Is the day of a probation officer in Germany similar to the one of someone working in Romania? In the series ‘A day in the life of a probation officer’, we publish articles written by probation officers from different countries in Europe to see if their days look alike or are very different from each other. This article is written by Maria Mifsud a probation officer from Malta.
In the vicinity of one of the busiest roads in Malta, is situated the Department of Probation and Parole. The facilities consist of an open plan area where space is rather limited. There you will find my colleagues and I, industriously working on our sixty cases. I, Maria Mifsud happen to be one of the eighteen Probation and Parole Officers.
I have been working in this field for almost eleven years now. My work can be intriguing and exciting, but also saddening, frustrating, and frightening at times. Nonetheless, in the long run, it has proven to be rewarding and fulfilling. All the aforementioned feelings can be potentially felt within the same day, I am not kidding, making my beloved profession somewhat of an emotional rollercoaster. My role as a probation officer keeps me constantly on my toes, as each day can present a new challenge.
Early morning routine
The alarm wakes me up in the wee hours of the morning. After I lie in bed squinting in the darkness for a few minutes, I grab a quick shower which gives me a much-needed jolt. This is followed by 10 push-ups and a wholesome breakfast with an obligatory dose of caffeine. I arrive at work at around 6.30 AM and as soon as I sit at my desk my phone starts ringing mercilessly.
This job provides me with a diverse roster where I come across all sorts of criminal cases. It entails that I deal with offenders that have committed all kinds of crimes, some of which are considered petty while others involve brutal and unspeakable acts. I have had the opportunity to thoroughly interview and supervise clients from all walks of life, whether they are minors, adults, or elderly. Other responsibilities involve supporting the court with sentence decisions, writing detailed reports and supervising offenders with a parole license. I go about this potentially risky business on a daily basis with no protection whatsoever. Let’s not forget that this occurs on a small island, where it’s no exaggeration to claim that everyone knows everyone.
For me personally, the task I find most unpredictable is that of conducting home visits. Normally, I do them with Deborah, a colleague of mine. We have each other’s back if someone is troublesome or problematic, especially during difficult and dangerous situations, and we morally support one another. Once we went on a home visit, where a violent family dispute broke out and we ended upright in the middle trying to deescalate the situation. Another time we offered help to a client involved in sex work, who was trying to flee from the clutches of her pimp who exploited her and treated her like his property. There were instances where we had to separate clients from their families or deliver life-altering, heart-breaking news. On one occasion, we were meant to meet two individuals, but instead we were greeted by ten people waiting for us.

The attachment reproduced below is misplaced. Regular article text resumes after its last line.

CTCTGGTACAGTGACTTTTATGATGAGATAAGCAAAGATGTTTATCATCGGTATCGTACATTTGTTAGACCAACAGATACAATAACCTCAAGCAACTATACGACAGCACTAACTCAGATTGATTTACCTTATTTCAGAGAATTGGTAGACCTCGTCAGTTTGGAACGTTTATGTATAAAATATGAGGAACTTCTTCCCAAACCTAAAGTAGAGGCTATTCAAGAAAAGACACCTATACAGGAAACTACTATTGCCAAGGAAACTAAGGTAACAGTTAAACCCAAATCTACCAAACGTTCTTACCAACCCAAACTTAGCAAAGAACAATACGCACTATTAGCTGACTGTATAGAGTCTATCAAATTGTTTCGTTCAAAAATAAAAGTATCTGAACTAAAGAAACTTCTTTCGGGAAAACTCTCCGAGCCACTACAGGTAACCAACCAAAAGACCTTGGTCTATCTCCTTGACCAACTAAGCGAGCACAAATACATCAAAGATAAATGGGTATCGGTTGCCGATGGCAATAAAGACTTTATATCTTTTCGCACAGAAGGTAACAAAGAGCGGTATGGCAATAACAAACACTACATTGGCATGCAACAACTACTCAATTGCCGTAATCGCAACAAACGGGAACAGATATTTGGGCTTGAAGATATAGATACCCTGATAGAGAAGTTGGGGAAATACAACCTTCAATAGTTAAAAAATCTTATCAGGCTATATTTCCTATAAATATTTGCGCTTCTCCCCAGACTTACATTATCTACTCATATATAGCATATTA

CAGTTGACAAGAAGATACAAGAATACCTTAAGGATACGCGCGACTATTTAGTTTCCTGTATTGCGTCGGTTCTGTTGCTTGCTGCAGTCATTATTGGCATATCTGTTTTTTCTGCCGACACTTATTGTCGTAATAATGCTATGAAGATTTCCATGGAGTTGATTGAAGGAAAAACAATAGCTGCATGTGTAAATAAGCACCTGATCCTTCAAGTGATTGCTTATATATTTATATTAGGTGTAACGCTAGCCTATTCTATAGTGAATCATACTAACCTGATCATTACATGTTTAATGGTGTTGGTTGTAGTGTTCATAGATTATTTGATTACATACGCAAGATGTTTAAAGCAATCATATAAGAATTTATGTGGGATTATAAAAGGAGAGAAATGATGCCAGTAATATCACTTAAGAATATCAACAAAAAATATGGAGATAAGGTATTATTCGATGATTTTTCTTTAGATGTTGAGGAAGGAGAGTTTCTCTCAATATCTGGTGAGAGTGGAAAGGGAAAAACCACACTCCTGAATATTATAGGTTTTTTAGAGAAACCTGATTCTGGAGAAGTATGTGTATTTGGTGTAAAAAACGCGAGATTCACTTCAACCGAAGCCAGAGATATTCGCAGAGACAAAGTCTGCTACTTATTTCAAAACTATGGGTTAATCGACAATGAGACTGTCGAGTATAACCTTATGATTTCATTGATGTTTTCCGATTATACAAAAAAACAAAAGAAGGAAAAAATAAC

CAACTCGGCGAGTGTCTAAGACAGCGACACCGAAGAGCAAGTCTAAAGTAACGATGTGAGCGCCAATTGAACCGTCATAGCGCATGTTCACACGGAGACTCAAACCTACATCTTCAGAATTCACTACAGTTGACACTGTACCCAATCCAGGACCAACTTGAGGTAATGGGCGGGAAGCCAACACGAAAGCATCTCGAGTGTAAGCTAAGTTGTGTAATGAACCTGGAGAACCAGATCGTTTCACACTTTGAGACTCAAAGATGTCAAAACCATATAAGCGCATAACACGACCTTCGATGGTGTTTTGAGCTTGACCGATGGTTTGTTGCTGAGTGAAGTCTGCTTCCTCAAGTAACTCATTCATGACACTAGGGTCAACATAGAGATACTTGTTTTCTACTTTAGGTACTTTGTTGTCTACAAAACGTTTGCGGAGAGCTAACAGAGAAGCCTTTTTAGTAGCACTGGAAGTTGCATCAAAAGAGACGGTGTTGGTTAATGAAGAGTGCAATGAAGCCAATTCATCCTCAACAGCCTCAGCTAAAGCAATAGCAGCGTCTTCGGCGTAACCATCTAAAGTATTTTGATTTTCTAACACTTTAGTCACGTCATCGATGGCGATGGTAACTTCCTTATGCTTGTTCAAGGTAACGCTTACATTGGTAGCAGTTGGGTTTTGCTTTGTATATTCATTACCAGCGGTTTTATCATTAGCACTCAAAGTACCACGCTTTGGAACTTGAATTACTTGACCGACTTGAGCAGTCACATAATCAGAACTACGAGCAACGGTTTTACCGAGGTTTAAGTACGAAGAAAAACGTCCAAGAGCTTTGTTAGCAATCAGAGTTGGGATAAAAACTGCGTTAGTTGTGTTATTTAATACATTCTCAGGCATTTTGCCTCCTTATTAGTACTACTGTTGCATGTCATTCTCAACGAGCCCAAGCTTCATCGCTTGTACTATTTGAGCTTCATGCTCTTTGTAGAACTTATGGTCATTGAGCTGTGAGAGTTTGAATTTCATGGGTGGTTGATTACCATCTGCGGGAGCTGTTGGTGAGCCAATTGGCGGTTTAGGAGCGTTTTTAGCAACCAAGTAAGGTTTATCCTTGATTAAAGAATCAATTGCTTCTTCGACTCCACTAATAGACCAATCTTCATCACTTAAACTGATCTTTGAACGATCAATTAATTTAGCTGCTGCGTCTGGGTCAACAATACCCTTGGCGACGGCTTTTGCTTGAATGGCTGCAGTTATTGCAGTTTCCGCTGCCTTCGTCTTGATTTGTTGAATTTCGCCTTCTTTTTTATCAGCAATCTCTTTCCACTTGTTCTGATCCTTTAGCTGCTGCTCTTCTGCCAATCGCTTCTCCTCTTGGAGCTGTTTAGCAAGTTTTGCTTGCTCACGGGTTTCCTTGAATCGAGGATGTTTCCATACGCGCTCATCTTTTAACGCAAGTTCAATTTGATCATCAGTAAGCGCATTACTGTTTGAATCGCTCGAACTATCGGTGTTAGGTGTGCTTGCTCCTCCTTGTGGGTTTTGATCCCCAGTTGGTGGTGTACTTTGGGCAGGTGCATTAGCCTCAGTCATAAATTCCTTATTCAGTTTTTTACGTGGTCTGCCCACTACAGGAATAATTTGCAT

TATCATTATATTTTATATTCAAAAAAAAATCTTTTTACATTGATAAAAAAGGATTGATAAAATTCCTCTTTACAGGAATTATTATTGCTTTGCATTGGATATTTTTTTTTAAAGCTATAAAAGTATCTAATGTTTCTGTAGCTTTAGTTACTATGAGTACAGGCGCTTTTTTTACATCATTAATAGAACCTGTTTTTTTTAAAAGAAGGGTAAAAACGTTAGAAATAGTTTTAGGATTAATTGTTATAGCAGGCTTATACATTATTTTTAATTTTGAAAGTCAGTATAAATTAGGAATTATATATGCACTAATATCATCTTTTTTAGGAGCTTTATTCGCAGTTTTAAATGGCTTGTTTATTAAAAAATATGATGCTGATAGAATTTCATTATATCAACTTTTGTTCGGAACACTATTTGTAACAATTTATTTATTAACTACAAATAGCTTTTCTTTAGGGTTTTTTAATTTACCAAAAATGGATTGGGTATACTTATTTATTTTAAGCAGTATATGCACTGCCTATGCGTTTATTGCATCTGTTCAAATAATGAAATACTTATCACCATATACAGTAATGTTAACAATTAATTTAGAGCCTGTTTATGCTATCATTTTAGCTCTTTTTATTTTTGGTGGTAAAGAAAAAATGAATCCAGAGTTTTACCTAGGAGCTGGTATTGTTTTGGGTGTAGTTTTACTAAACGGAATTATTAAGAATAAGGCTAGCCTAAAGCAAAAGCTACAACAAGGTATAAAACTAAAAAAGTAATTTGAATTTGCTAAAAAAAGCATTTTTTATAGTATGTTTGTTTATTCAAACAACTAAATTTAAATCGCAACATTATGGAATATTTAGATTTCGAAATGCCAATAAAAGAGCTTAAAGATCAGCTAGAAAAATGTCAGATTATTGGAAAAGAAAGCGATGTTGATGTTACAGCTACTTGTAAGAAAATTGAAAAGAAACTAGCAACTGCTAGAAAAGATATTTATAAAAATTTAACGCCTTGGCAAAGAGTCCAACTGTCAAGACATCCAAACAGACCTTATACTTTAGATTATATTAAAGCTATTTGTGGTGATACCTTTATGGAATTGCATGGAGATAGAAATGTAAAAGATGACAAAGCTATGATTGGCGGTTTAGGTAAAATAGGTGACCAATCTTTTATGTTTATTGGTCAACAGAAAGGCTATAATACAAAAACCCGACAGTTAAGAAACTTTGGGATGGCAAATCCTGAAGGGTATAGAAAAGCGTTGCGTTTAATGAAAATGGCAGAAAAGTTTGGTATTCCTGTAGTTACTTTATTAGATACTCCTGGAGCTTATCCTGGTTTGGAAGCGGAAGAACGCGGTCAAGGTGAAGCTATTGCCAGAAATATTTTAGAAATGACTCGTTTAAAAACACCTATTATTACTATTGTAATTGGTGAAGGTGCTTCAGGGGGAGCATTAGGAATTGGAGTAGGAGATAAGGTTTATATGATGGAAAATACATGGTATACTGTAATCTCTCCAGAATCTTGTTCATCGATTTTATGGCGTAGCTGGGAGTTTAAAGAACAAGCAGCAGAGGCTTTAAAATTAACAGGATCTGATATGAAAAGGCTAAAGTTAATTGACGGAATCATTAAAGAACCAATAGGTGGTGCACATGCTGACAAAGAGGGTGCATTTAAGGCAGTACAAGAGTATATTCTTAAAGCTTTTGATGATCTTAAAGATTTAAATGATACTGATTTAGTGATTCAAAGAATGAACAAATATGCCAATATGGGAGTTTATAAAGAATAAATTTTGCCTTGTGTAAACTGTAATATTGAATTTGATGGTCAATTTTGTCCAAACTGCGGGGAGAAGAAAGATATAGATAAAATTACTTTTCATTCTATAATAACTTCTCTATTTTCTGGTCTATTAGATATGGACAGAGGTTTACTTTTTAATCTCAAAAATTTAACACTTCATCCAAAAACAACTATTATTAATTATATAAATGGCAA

Home visits aren’t for everyone, as you have to have guts and be streetwise, especially if you are a woman. One day, while making my way through a spot notorious for its criminal activity, I started getting harassed by a passer-by who had mistaken me for a prostitute. During a conversation, a client of mine started dropping clear hints that he had already done far worse crimes than the ones he was being accused of, crimes involving aggravated battery that had somehow gone under the radar. Another one, whom we met for the first time, greeted us with scars on his face and arms caused by a past knife assault.
The one area that I gravitate to most passionately is young offenders. This passion has led me to further my studies in systemic family psychotherapy. I assess the needs of the juvenile involved in the case and with other professionals determine what is the most suitable rehabilitation programme for them. This client group tends to take up a lot of my time, as I need to patiently coordinate with social workers, youth workers, the psychologist, psychiatrist, school, and family. I tend to involve their families because research shows that by doing so, as well as encourage them to get involved in therapy, is a productive approach to support young offenders. It helps them turn their lives around towards a rehabilitated, productive lifestyle.
Every day I have my agenda planned to a T. However, I might receive that occasional call informing me that I was summoned in court that very same day or that I have to hand in a client report that same week. When a new client is allocated to me, I have to interview victims (no matter the number) as part of the reporting process. Let’s not forget that probably I would already have been lagging behind with work, as there were five other reports down the pipeline to begin with. A probationer might call you out of the blue telling you that he is having suicidal or homicidal thoughts and he cannot resist them and might act on them. Thus, you have to drop everything from your hands and prioritise what is most urgent.
When the day comes to an end, I feel exhausted as all the responsibilities, expectations and deadlines take a toll on me. What keeps my enthusiasm alive and my inner flame going through is my drive to keep myself informed and educated about my field of work. I attend conferences and read studies to help me better support the probationers, parolees, victims, community, and myself. As a result, I am truly engaged with my clients and feel that I can contribute something significant to their lives. A probationer of mine told me during a session, that I give him hope and a boost to keep on fighting in life.